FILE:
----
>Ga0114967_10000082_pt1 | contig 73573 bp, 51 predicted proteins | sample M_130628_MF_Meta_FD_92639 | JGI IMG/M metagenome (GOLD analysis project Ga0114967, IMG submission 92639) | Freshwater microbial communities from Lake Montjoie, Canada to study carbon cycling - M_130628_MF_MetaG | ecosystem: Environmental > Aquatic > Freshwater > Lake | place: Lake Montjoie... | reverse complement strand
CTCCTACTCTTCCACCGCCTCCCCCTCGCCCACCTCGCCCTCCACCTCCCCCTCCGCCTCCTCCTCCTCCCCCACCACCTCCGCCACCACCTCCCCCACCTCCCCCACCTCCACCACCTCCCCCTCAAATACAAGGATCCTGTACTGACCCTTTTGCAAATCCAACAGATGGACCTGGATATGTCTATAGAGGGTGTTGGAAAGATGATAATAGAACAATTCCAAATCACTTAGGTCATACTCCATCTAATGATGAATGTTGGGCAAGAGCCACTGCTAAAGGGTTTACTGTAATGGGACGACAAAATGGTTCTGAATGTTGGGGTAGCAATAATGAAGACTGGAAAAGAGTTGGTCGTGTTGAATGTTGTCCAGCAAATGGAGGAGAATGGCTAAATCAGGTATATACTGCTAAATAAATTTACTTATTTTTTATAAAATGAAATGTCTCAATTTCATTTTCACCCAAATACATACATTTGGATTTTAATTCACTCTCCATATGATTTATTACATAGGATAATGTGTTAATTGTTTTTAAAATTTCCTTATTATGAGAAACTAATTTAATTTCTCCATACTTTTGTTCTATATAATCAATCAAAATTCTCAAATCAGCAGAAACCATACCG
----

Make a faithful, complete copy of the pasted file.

>Ga0114967_10000082_pt1 | contig 73573 bp, 51 predicted proteins | sample M_130628_MF_Meta_FD_92639 | JGI IMG/M metagenome (GOLD analysis project Ga0114967, IMG submission 92639) | Freshwater microbial communities from Lake Montjoie, Canada to study carbon cycling - M_130628_MF_MetaG | ecosystem: Environmental > Aquatic > Freshwater > Lake | place: Lake Montjoie... | reverse complement strand
CTCCTACTCTTCCACCGCCTCCCCCTCGCCCACCTCGCCCTCCACCTCCCCCTCCGCCTCCTCCTCCTCCCCCACCACCTCCGCCACCACCTCCCCCACCTCCCCCACCTCCACCACCTCCCCCTCAAATACAAGGATCCTGTACTGACCCTTTTGCAAATCCAACAGATGGACCTGGATATGTCTATAGAGGGTGTTGGAAAGATGATAATAGAACAATTCCAAATCACTTAGGTCATACTCCATCTAATGATGAATGTTGGGCAAGAGCCACTGCTAAAGGGTTTACTGTAATGGGACGACAAAATGGTTCTGAATGTTGGGGTAGCAATAATGAAGACTGGAAAAGAGTTGGTCGTGTTGAATGTTGTCCAGCAAATGGAGGAGAATGGCTAAATCAGGTATATACTGCTAAATAAATTTACTTATTTTTTATAAAATGAAATGTCTCAATTTCATTTTCACCCAAATACATACATTTGGATTTTAATTCACTCTCCATATGATTTATTACATAGGATAATGTGTTAATTGTTTTTAAAATTTCCTTATTATGAGAAACTAATTTAATTTCTCCATACTTTTGTTCTATATAATCAATCAAAATTCTCAAATCAGCAGAAACCATACCG